Apple released Watch OS 5.1.2 today, which (finally) supports the ECG feature of Watch 4. Tip: after installing 5.1.2 you need to open the Health App and activate and configure it. At that point, the ECG app itself will appear on the Watch. Follow the instructions in health to take an ECG.
I just did one. Had a real “this is the future!” moment.
Same here. As a person born in the 70’s, I feel like I’ve grown up alongside personal computing and watched it grow. Getting the Series 4 last week and getting today’s update have recaptured that sense of astonishment I felt when I first held my first iPhone.
It’s cool to watch the reading and get the results.
If a user has a resting heartbeat lower than 50 then the ECG will not produce a result (“inconclusive”) – so it’s important to move around a bit then sit down for the reading.
Again, not available here in Germany. We also have no Apple News and we still wait for Apple Pay. IBM once had the slogan „solutions for a small planet“. Apple lets me sometimes think that this planet isn’t that small.
After reading the disclaimers, what is this feature really useful for? On the other hand, I really appreciate the fall detection and the improved heart rate monitoring.
This is pretty cool:
Not necessarily. My below-50 heart rate and my subnormal body temperature is a life-long thing. Doctors always say “that’s interesting” and move on.
Not nessarily. A resting rate of 48-50 +/- can be a sign of a healthy heart from aerobic exercise.
@anon41602260 is correct. Some people, particularly athletes or those who exercise regularly and are in good physical condition, have “sinus bradycardia”, the most common form of a low heart rate (“bradycardia”, defined as a consistent heart rate below 60 bpm).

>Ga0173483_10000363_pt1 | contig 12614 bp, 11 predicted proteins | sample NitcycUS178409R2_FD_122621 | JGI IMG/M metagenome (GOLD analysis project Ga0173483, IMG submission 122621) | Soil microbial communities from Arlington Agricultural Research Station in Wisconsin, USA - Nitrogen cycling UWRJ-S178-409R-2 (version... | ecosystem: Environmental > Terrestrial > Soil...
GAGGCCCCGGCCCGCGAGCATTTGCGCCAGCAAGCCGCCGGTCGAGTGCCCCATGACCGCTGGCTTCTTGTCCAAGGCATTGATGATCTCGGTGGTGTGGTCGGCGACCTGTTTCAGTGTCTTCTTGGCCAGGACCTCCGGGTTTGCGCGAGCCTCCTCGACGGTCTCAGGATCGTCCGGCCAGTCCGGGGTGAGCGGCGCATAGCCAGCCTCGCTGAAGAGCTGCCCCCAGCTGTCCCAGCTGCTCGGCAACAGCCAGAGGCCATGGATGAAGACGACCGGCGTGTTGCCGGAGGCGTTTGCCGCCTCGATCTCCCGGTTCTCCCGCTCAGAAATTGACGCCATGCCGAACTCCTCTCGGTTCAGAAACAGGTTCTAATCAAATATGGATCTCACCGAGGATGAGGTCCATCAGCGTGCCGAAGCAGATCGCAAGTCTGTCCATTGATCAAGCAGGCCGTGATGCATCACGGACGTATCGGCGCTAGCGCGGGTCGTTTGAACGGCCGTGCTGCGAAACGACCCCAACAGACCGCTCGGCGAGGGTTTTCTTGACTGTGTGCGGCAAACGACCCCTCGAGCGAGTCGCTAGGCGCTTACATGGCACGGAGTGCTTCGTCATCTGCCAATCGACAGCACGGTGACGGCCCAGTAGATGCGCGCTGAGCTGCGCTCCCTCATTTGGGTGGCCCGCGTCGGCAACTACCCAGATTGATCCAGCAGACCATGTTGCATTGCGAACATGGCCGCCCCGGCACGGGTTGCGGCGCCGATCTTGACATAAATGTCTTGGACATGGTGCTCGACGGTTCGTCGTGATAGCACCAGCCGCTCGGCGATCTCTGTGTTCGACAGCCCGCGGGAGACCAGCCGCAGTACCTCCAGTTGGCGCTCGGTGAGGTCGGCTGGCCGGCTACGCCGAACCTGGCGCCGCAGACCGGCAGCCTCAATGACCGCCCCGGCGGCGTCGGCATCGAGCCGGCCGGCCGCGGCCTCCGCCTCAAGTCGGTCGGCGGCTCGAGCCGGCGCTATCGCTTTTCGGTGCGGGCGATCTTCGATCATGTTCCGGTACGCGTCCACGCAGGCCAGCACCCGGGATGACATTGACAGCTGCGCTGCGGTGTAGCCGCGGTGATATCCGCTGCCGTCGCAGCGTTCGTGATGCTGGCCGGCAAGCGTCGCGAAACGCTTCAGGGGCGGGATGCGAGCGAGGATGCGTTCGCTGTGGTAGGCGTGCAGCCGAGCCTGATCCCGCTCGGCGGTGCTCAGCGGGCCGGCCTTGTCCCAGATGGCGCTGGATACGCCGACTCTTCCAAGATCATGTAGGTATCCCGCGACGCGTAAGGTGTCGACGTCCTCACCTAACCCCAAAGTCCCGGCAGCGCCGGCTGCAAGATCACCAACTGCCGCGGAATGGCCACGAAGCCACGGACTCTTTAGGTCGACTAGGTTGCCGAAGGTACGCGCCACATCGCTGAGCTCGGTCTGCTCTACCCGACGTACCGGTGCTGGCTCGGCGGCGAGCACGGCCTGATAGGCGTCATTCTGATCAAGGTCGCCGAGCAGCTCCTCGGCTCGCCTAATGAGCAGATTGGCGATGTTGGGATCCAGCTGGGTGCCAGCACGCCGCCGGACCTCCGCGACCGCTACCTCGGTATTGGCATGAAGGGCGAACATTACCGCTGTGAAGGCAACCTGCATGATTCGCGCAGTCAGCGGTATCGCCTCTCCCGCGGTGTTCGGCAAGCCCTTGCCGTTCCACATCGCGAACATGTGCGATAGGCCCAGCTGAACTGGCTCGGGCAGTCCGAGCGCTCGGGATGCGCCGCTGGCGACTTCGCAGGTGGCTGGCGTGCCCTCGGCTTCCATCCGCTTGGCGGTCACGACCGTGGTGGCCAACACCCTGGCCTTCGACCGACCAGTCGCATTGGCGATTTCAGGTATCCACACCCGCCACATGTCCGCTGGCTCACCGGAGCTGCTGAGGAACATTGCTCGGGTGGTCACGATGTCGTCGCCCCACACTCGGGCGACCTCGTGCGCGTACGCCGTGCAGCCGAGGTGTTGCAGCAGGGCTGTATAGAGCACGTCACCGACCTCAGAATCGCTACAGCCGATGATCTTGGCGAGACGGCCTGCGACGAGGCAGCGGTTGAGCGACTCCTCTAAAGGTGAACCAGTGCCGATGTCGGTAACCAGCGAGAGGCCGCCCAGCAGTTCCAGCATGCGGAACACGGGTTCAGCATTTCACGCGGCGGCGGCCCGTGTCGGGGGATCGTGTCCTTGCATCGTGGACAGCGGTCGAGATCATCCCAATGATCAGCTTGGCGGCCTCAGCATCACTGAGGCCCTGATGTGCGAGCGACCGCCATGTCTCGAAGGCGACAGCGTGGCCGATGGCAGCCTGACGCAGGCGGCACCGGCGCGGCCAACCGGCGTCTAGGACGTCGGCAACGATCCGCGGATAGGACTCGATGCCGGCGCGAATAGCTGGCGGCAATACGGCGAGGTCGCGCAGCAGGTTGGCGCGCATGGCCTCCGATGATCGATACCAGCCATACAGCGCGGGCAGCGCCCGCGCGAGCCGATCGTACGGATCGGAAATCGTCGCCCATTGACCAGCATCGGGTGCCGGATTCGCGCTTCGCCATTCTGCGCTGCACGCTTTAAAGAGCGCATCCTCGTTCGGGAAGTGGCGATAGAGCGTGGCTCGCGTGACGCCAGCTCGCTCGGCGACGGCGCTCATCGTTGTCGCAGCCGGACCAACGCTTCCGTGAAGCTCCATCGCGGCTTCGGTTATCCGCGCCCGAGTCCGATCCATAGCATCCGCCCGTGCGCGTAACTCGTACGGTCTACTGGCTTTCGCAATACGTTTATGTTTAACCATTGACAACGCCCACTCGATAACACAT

Even though I can explain my history of “normal sinus bradycardia”, I carry a copy of some of my old ECGs, some dating back 40 years, to doctor visits. My current resting heart rate is in the 50s but was in the 40s as a college-age athlete. Whenever a medical provider (usually a nurse or technician doing preliminary screening) points out the low heart rate, I open Dropbox in my phone or iPad and show the old ECGs. Works every time - as @anon41602260 stated, they just move on.
To @Wolfie’s comment I would modify the recommendation to consult a doctor if there are symptoms due to the low heart rate, or if this is a new or unexpected finding.
The new ECG feature of the Watch is fascinating. It may result in a transient flurry of concerned Watch owners consulting doctors’ offices, but after the dust settles it will probably prove to be a good thing.
I guess the more interesting question for Apple is “why 50?” Is it a technical limitation of the Watch hardware and/or app? A policy thing (along the lines of @Wolfie’s comment)? Marketing? Would be interesting to see informed commentary on that.
Yeah my watch reports a resting heartbeat consistently between about 48bpm and 51bpm, and I also run a bit cool (about 96.XºF). Never prompted a comment from my doctor.
Holy smokes. He should look out for an email from Apple marketing soon
Exactly — and especially if it’s not normal for you.
My doctor once told me that if I ever ended up in the ER and the docs there thought my blood pressure too low, I should tell them that a little bit low is my norm.